Economic Sophisms/181

<pagequality level="3" user="Zoeannl" />style="background: #ececec; text-align: left; padding-left: 0.5em; font-weight: bold;" class="table-rh"because if society desires to make presents to some of its members, all ought to bear the expense; more economical, because it would save a great deal in the cost of collection, and do away with many of the trammels with which trade is hampered; more fair, because the public would see clearly the nature of the operation, and act accordingly."[1]

Since the occasion presents itself to us so opportunely, let us study this system of plunder by premium; for all we say of it applies equally to the system of plunder by tariff; and as the latter is a little better concealed, the direct may help us to detect and expose the indirect system of cheating. The mind will thus be led from what is simple to what is more complicated.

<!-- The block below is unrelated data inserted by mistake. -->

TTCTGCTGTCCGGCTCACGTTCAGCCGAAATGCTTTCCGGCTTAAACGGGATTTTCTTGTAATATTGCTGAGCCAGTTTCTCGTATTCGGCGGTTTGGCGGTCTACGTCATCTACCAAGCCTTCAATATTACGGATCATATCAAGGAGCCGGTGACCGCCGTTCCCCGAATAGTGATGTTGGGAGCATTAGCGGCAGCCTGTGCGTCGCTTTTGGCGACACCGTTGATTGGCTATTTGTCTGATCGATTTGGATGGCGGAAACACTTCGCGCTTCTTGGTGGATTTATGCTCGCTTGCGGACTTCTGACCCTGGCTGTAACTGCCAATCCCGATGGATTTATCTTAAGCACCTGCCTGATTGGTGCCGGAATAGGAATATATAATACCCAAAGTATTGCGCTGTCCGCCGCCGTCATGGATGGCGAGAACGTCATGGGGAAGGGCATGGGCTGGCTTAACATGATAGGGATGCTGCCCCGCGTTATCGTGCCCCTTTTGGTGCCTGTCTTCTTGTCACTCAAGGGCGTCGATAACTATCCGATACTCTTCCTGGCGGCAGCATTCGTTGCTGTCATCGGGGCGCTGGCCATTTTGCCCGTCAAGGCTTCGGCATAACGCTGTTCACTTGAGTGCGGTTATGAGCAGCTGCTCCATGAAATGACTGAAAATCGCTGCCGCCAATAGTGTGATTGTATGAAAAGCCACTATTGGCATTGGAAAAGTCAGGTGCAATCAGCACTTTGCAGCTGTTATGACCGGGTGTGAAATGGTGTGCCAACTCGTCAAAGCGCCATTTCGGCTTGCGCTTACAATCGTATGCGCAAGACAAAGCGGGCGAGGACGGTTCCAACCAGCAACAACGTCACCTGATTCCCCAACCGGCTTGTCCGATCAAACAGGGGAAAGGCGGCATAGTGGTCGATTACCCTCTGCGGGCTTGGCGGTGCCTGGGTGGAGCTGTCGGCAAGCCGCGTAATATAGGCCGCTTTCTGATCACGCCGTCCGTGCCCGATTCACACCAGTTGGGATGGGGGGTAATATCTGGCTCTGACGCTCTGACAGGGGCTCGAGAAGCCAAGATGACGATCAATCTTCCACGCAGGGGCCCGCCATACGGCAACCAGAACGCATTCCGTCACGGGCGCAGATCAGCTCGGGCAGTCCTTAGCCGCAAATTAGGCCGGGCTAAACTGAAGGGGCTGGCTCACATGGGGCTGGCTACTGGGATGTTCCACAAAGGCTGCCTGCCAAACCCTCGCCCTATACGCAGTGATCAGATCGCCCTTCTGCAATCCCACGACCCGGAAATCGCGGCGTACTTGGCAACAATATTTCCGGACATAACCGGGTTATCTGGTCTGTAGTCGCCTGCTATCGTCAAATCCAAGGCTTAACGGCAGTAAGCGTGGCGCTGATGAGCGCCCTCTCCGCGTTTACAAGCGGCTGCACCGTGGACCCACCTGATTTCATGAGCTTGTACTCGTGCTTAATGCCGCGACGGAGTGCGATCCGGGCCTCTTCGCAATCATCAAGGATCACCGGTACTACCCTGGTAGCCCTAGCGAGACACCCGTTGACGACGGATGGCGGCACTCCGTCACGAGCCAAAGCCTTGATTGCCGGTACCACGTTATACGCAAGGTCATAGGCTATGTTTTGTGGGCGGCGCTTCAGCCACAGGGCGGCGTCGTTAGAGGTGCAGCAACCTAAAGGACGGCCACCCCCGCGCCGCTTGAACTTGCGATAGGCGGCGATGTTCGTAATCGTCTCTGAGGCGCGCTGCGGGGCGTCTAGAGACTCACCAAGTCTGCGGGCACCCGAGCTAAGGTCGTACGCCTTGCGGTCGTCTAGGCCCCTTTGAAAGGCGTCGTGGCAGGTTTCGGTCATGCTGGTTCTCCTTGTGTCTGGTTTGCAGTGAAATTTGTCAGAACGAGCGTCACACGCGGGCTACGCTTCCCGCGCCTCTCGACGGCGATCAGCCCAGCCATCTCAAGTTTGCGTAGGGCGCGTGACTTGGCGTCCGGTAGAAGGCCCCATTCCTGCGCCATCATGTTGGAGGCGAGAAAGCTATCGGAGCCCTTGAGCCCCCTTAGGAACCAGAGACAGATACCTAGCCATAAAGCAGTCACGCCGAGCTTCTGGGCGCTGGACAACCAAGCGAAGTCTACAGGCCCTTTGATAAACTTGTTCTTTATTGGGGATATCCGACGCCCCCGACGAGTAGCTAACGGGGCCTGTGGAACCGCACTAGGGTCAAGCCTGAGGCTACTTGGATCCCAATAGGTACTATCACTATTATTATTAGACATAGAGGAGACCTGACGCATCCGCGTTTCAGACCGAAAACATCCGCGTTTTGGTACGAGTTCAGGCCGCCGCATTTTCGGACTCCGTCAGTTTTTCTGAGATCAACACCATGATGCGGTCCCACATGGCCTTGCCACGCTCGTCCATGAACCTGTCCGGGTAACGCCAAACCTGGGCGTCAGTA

But it may be asked. Is there not a species of theft which is more simple still? Undoubtedly; there is highway robbery, which wants only to be legalized, and made a monopoly of, or, in the language of the present day, organized.

I have been reading what follows in a book of travels:—

"When we reached the kingdom of A., all branches of industry declared themselves in a state of suffering. Agriculture groaned, manufactures complained, trade murmured, the shipping interest grumbled, and the government were at a loss what to do. First of all, the idea was to lay a pretty smart tax on all the malcontents, and afterwards to divide the proceeds among them after retaining its own quota; this would have been on the principle of the Spanish lottery. There are a thousand of you, and the State takes a piastre from each; then by sleight of hand, it conveys away 250 piastres, and divides the remaining 750 in larger and smaller proportions among the ticket-holders. The gallant Hidalgo who gets three-fourths of a piastre, forgetting that he had contributed a whole piastre, cannot conceal his delight, and rushes off to spend his fifteen reals at the alehouse. This is very much the same thing as we see taking place in France. But the government had overrated the stupidity of the population when it endeavoured to make them accept such a species of protection, and at length it lighted upon the following expedient.

"The country was covered with a network of highroads. The

  1. Sophisunes Économiqties, fiivt series, ch. v. ante.